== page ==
The knowledgebase is a categorized collection of answers to frequently asked questions (FAQ) and articles. You can read articles in this category or select a subcategory that you are interested in.
NIST provides the signal received by your radio controlled clock, but we cannot provide technical support for the clocks themselves. We didn’t manufacture them, and we are not familiar with all the models or all of their features. We recommend that you save the instruction sheet that came with your clock, so you can refer to in the future if necessary. Having said that, we can offer a few general tips about what to do if your radio controlled clock isn’t displaying the correct time.
Most WWVB radio controlled clocks work great, as evidenced by the hundreds of thousands of units that have been sold throughout the United States. However, if your radio clock or receiver isn’t working, we suggest:
•If your clock uses batteries, check them and replace if necessary. •If you have a desk top unit, try rotating it 90 degrees. If you have a wall clock try mounting it on a wall perpendicular to the one it is currently on (e.g. if it is on a north-south wall try an east-west wall). The antennas are directional and you might be able to improve the signal strength by turning the antenna. •Place the clock along a wall or near a window that faces Fort Collins, Colorado. •Locate the clock at least 1 or 2 meters away from any computer monitors, which can cause interference (some monitors have a scan frequency at or near the WWVB carrier frequency of 60 kHz). •If nothing else works, take the clock outdoors at night and power it down (remove the batteries or unplug it), then power it up again to force it to look for the WWVB signal. If it works outdoors but not indoors, you probably have a local interference problem inside your house or building. If it doesn’t work outdoors at night, its probably best to return it and try a different model. •The shielding provided by a metal building might prevent the clock from working. For example, if you live in a mobile home or a house with steel siding, the clock might not work. •If you think your clock is defective, ask the manufacturer or dealer about obtaining a replacement. This information provided by www.tf.nist.gov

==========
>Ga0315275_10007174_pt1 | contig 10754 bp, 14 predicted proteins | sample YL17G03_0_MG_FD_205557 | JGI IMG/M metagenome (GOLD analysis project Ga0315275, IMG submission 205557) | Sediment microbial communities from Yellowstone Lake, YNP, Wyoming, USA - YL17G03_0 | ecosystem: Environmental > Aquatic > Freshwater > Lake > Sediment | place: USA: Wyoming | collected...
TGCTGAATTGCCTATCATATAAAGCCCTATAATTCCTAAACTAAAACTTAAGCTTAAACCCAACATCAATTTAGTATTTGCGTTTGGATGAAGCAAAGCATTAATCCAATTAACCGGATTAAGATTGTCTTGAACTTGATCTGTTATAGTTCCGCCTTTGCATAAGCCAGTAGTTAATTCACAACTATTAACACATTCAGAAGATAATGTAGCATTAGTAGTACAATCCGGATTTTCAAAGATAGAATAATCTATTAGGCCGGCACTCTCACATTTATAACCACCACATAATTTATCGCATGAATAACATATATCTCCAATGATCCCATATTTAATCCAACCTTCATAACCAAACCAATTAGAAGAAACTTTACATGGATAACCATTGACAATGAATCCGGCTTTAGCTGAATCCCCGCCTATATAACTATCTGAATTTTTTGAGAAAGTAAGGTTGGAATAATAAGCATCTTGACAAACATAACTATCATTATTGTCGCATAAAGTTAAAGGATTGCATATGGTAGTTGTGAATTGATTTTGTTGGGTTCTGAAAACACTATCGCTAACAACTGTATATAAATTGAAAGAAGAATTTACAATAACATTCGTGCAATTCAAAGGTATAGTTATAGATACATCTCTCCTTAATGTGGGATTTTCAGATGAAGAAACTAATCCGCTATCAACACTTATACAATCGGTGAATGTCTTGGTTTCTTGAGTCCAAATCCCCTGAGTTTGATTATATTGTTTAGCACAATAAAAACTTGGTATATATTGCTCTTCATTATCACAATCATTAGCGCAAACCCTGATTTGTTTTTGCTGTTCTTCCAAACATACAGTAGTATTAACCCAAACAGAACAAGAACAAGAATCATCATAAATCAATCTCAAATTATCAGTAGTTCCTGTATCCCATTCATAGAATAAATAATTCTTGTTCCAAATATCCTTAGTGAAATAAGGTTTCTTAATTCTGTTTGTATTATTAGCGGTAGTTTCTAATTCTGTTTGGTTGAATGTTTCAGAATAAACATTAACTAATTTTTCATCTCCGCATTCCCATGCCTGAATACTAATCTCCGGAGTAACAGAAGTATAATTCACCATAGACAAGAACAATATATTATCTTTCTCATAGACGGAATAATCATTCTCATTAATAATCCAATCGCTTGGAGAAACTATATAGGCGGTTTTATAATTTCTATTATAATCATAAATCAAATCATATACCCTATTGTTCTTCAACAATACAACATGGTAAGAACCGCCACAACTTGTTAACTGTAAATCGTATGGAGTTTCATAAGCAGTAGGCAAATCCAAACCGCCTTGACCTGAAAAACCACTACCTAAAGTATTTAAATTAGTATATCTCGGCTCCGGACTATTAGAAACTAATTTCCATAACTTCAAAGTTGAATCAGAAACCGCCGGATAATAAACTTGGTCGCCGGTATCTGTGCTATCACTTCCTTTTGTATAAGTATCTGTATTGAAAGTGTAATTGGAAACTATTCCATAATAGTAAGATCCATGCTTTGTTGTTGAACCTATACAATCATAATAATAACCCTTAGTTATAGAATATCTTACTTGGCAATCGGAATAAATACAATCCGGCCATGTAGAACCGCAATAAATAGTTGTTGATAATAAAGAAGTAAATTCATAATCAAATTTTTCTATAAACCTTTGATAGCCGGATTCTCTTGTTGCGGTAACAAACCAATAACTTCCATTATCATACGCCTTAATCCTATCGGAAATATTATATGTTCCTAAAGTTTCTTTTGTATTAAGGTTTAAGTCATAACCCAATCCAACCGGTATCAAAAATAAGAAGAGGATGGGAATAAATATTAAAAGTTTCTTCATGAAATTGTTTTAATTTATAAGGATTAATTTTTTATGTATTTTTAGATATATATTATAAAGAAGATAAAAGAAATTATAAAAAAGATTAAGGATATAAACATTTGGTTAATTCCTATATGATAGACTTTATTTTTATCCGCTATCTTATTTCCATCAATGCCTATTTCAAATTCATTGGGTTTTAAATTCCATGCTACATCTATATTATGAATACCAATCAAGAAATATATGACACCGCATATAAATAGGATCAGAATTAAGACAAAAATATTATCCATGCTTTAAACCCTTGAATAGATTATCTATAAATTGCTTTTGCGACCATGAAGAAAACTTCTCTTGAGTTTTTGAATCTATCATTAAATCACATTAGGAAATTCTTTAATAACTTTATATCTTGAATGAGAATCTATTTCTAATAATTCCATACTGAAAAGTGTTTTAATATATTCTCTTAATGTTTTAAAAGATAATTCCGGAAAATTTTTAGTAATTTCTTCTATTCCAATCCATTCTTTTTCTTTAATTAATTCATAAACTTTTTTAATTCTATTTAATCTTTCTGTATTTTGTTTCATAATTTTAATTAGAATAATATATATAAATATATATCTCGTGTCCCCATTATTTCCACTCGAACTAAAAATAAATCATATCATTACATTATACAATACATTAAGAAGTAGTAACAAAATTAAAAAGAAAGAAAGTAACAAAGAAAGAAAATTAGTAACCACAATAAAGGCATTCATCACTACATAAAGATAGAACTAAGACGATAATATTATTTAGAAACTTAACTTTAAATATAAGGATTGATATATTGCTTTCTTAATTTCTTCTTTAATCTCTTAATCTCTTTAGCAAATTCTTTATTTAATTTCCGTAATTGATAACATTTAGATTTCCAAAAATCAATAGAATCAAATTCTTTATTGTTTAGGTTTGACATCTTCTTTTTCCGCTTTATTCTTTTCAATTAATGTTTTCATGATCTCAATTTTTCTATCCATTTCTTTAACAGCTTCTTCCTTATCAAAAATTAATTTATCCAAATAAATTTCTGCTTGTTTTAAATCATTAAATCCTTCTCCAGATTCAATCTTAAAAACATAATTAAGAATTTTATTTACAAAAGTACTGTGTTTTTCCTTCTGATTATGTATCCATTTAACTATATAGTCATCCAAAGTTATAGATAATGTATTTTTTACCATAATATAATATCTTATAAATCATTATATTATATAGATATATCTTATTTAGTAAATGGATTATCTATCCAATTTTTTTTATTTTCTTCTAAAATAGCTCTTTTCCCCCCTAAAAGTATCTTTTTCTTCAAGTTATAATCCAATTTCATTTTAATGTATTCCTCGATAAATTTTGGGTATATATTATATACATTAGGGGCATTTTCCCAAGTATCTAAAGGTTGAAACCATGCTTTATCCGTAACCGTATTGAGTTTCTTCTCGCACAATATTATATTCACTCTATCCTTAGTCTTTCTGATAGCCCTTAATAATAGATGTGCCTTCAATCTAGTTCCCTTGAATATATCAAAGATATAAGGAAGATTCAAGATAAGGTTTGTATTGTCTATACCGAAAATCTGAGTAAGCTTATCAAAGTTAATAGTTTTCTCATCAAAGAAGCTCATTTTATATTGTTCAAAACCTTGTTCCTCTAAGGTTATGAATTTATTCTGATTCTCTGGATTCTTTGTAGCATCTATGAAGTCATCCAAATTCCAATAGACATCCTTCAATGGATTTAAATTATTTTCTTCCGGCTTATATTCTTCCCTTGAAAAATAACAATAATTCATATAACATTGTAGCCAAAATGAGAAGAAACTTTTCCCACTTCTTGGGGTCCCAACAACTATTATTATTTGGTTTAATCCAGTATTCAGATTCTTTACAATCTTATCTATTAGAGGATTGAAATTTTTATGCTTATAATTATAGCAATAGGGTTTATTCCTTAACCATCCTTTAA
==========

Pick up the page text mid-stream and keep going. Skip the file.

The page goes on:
Article ID: 9
Date added: 16-Jan-2013 10:00pm
Views : 22946
Rating (Votes): (401)